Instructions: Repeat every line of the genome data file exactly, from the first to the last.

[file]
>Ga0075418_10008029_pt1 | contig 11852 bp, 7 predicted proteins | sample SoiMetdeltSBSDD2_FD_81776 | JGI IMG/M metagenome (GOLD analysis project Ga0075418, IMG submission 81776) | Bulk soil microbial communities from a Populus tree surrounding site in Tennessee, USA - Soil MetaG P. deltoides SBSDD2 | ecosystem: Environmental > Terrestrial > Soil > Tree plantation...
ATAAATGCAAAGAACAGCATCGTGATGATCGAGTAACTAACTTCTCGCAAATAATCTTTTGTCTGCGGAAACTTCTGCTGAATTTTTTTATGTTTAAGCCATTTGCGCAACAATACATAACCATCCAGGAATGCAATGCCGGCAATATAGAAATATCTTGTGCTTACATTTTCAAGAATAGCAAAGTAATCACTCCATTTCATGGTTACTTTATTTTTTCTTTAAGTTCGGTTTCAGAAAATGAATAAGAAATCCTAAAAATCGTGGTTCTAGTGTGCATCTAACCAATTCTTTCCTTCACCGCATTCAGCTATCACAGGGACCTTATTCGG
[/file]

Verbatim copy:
>Ga0075418_10008029_pt1 | contig 11852 bp, 7 predicted proteins | sample SoiMetdeltSBSDD2_FD_81776 | JGI IMG/M metagenome (GOLD analysis project Ga0075418, IMG submission 81776) | Bulk soil microbial communities from a Populus tree surrounding site in Tennessee, USA - Soil MetaG P. deltoides SBSDD2 | ecosystem: Environmental > Terrestrial > Soil > Tree plantation...
ATAAATGCAAAGAACAGCATCGTGATGATCGAGTAACTAACTTCTCGCAAATAATCTTTTGTCTGCGGAAACTTCTGCTGAATTTTTTTATGTTTAAGCCATTTGCGCAACAATACATAACCATCCAGGAATGCAATGCCGGCAATATAGAAATATCTTGTGCTTACATTTTCAAGAATAGCAAAGTAATCACTCCATTTCATGGTTACTTTATTTTTTCTTTAAGTTCGGTTTCAGAAAATGAATAAGAAATCCTAAAAATCGTGGTTCTAGTGTGCATCTAACCAATTCTTTCCTTCACCGCATTCAGCTATCACAGGGACCTTATTCGG